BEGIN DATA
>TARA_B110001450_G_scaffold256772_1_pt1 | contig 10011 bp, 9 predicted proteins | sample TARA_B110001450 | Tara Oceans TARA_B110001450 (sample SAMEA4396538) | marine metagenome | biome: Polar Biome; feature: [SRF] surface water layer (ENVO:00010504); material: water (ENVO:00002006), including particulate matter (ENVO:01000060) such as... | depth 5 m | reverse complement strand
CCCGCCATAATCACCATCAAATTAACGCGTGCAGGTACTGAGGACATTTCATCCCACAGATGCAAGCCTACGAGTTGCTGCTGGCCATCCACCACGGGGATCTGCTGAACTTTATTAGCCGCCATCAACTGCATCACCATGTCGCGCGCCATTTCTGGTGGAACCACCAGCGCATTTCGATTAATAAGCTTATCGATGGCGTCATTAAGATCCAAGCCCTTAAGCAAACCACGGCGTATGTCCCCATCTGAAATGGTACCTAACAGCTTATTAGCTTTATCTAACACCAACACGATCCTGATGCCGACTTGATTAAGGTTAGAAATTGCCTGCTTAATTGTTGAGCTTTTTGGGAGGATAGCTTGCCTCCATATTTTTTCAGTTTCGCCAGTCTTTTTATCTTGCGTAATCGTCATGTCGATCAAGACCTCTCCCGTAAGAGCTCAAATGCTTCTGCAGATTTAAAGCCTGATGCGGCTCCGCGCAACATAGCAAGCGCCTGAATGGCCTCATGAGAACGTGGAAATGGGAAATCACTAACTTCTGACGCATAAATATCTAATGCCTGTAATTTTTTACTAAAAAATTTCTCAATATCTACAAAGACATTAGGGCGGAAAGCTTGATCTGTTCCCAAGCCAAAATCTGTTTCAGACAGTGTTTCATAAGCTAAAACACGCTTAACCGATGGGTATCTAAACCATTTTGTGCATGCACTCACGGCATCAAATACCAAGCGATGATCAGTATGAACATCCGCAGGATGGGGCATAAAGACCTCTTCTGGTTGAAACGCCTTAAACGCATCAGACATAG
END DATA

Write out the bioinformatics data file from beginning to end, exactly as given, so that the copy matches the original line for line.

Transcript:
>TARA_B110001450_G_scaffold256772_1_pt1 | contig 10011 bp, 9 predicted proteins | sample TARA_B110001450 | Tara Oceans TARA_B110001450 (sample SAMEA4396538) | marine metagenome | biome: Polar Biome; feature: [SRF] surface water layer (ENVO:00010504); material: water (ENVO:00002006), including particulate matter (ENVO:01000060) such as... | depth 5 m | reverse complement strand
CCCGCCATAATCACCATCAAATTAACGCGTGCAGGTACTGAGGACATTTCATCCCACAGATGCAAGCCTACGAGTTGCTGCTGGCCATCCACCACGGGGATCTGCTGAACTTTATTAGCCGCCATCAACTGCATCACCATGTCGCGCGCCATTTCTGGTGGAACCACCAGCGCATTTCGATTAATAAGCTTATCGATGGCGTCATTAAGATCCAAGCCCTTAAGCAAACCACGGCGTATGTCCCCATCTGAAATGGTACCTAACAGCTTATTAGCTTTATCTAACACCAACACGATCCTGATGCCGACTTGATTAAGGTTAGAAATTGCCTGCTTAATTGTTGAGCTTTTTGGGAGGATAGCTTGCCTCCATATTTTTTCAGTTTCGCCAGTCTTTTTATCTTGCGTAATCGTCATGTCGATCAAGACCTCTCCCGTAAGAGCTCAAATGCTTCTGCAGATTTAAAGCCTGATGCGGCTCCGCGCAACATAGCAAGCGCCTGAATGGCCTCATGAGAACGTGGAAATGGGAAATCACTAACTTCTGACGCATAAATATCTAATGCCTGTAATTTTTTACTAAAAAATTTCTCAATATCTACAAAGACATTAGGGCGGAAAGCTTGATCTGTTCCCAAGCCAAAATCTGTTTCAGACAGTGTTTCATAAGCTAAAACACGCTTAACCGATGGGTATCTAAACCATTTTGTGCATGCACTCACGGCATCAAATACCAAGCGATGATCAGTATGAACATCCGCAGGATGGGGCATAAAGACCTCTTCTGGTTGAAACGCCTTAAACGCATCAGACATAG